Google made their announcement on August 20 on their Security-dev mailing list, although they had been warning of this decision for months.
SHA-1 is a hash algorithm, a critical component of secure cryptography. A hash algorithm takes a block of data as input and outputs a value of a certain size (SHA-1 hashes are 160 bits long). This value is called a hash or digest. With a good hash algorithm, two different blocks of data will always produce a different hash, and even a small change in the input data will result in a significant change in the output. There should be no way to learn anything about the input data from the hash output.
Over time, security standards usually become less effective for two reasons. Research finds weaknesses in them, and the plummeting cost of compute power makes computationally difficult attacks more practical. SHA-1's predecessor, MD5, was in use well beyond the point that attacks on it were cheap and easy.
There are no practical attacks on SHA-1 yet, but it's just a matter of several years before they appear. This means that we have time to move on beyond SHA-1 before problems hit the real world. The next standard up, SHA-2, is a series of hash functions with several hash sizes: SHA-224, SHA-256, SHA-384, SHA-512, SHA-512/224 and SHA-512/256. There is also a SHA-3, but it is a very young standard with no commercial implementations.
The move to deprecate SHA-1 began in earnest with an announcement by Microsoft last November that they would begin to withdraw support for SHA-1 in their root certificate program starting January 1, 2016, and would end support for SHA-1 SSL certificates by January 1, 2017. Code signing certificates with SHA-1 hashes will no longer be accepted by Windows on January 1, 2016.
The CAs, at least as represented by the CA Security Council (CASC), have been publicly supportive of Microsoft's policy. Google has decided that quicker action is necessary.
Google's proposal is to make the following changes to Chromium's handling of SHA-1 (this is a quote):
All SHA-1-using certificates that are valid AFTER 2017/1/1 are treated as insecure, but without an interstitial. That is, they will receive a degraded UI indicator, but users will NOT be directed to click through an error page.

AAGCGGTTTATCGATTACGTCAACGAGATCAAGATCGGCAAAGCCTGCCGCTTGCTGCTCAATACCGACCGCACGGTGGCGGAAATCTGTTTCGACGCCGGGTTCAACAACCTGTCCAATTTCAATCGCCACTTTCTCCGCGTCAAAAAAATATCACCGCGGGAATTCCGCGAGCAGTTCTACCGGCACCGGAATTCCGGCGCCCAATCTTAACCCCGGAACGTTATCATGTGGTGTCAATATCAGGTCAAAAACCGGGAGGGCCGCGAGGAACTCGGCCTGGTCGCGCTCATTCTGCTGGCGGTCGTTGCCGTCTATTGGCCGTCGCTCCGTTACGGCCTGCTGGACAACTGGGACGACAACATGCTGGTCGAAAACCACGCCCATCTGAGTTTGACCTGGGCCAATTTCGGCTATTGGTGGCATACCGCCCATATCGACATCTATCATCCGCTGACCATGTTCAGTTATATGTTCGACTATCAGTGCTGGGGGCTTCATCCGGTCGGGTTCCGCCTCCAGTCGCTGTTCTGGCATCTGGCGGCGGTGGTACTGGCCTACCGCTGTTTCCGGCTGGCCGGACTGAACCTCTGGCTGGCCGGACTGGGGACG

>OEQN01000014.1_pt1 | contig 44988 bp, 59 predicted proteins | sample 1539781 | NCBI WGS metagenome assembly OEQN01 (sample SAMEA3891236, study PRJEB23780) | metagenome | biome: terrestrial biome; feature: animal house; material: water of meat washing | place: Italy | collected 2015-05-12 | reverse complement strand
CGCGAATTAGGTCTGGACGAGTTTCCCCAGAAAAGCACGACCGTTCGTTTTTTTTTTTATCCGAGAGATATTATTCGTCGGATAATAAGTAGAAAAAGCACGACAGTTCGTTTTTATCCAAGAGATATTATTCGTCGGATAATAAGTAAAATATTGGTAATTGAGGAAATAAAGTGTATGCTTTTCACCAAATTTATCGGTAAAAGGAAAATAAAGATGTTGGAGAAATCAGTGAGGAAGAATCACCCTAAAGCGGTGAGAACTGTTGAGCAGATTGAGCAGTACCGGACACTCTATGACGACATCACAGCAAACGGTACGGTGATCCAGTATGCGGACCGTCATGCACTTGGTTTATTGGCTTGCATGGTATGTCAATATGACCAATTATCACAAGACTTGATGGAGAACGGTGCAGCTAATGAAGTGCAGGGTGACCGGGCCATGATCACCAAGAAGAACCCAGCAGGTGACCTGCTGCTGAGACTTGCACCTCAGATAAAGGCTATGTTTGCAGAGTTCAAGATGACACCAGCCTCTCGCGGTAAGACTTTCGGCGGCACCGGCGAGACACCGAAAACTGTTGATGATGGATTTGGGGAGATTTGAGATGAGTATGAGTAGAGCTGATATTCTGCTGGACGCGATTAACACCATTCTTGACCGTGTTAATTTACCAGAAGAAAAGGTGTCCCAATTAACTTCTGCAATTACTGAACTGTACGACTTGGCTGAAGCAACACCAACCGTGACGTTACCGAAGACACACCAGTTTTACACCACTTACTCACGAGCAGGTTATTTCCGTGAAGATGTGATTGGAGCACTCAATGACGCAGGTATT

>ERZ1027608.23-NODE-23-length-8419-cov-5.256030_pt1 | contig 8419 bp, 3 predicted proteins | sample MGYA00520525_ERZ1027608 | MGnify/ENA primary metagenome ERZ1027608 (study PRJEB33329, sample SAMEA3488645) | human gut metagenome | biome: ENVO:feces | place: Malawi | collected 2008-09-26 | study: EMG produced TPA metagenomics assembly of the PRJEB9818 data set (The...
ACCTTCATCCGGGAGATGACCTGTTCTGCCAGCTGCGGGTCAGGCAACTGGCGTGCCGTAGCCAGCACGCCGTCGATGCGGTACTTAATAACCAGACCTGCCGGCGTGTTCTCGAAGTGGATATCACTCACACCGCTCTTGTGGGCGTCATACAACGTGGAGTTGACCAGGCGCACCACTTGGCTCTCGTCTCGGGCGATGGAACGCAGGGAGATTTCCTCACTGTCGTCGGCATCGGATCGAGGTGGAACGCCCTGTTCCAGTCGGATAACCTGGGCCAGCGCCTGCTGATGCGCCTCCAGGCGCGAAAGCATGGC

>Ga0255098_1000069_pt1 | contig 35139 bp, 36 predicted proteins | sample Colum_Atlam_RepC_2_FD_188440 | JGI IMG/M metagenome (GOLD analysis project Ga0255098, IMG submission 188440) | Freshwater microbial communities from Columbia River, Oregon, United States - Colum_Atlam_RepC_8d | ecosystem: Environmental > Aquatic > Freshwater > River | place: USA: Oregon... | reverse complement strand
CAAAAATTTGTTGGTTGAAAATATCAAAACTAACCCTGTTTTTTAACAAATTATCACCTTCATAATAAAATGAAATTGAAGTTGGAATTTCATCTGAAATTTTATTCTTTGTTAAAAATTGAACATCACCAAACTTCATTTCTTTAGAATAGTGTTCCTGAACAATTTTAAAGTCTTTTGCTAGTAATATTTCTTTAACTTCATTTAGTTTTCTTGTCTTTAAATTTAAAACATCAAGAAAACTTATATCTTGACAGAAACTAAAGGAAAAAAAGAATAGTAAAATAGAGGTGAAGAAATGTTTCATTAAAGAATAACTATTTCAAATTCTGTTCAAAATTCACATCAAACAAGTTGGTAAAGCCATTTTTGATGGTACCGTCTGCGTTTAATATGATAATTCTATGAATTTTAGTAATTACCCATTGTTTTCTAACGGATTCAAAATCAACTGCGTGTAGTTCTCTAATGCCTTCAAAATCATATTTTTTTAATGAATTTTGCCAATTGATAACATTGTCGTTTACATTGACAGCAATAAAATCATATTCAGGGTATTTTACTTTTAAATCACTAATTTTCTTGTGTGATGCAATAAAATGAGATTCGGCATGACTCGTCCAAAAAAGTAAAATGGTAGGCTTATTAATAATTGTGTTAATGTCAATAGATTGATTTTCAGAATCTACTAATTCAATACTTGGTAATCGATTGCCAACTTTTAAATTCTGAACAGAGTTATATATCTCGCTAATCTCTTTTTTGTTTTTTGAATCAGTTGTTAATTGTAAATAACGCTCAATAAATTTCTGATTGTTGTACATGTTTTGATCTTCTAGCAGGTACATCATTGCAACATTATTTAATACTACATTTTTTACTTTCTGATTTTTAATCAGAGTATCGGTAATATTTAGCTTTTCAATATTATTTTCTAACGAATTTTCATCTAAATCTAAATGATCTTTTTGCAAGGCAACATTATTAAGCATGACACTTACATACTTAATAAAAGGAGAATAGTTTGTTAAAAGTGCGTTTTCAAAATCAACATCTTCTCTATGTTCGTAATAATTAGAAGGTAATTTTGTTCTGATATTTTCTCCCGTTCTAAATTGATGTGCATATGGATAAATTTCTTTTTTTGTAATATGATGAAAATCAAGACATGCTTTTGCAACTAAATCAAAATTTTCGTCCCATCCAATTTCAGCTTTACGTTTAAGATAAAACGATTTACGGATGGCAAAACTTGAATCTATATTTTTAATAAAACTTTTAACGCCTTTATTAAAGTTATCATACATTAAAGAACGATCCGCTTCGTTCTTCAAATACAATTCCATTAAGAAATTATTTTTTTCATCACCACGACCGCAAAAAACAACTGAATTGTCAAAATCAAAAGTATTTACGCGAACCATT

Additionally, the mixed content blocker will be taught to treat these as mixed content, which WILL require a user action to interact with.
All SHA-1-using certificates that are valid AFTER 2016/1/1 are treated as insecure, but without an interstitial. They will receive a degraded UI indicator, but will NOT be treated as mixed content.
So when this is implemented in Chrome and a user browses using https to a site with a SHA-1 certificate that is valid after January 1, 2016, the Chrome UI will show the lock with a red "x" and the https with a red slash through it, as shown nearby.
Updated on September 2: Google has clarified the schedule for the deprecation. They note that it is an announcement of "intent," not a "promise" to implement these features on this schedule. They are seeking input. The clarified plan for the changes has them beginning in Chrome 39 (released to the stable channel roughly 9-12 weeks from now) and spread out through Chrome 41 (21-24 weeks from now). Click the link just above for all the details.
Remember, from 1/1/2017, Microsoft will stop supporting SHA-1 certificates and there seems to be general agreement that this will be the effective end of the line for them. Nevertheless, under the CA/Browser forum guidelines, it is acceptable for CAs to sell SHA-1 certificates with lifetimes past that date. Consider the experience of Google's Mike West who just bought a five year SHA-1 certificate from a Comodo reseller.
When will Google implement this change? I would argue that this is unclear, but the CASC is claiming that the schedule is for Chrome 39. The current stable version is Chrome 37. I'm told by a Symantec employee that Google gave Chrome 39 as a target in a recent conference call of members of the CA/Browser Forum. And in a mailing list discussion on August 12, Ryan Sleevi, a Senior Software Engineer at Google who works on the cryptography in the Chromium platform, certainly seems to say that he's planning to implement the change in Chrome 39.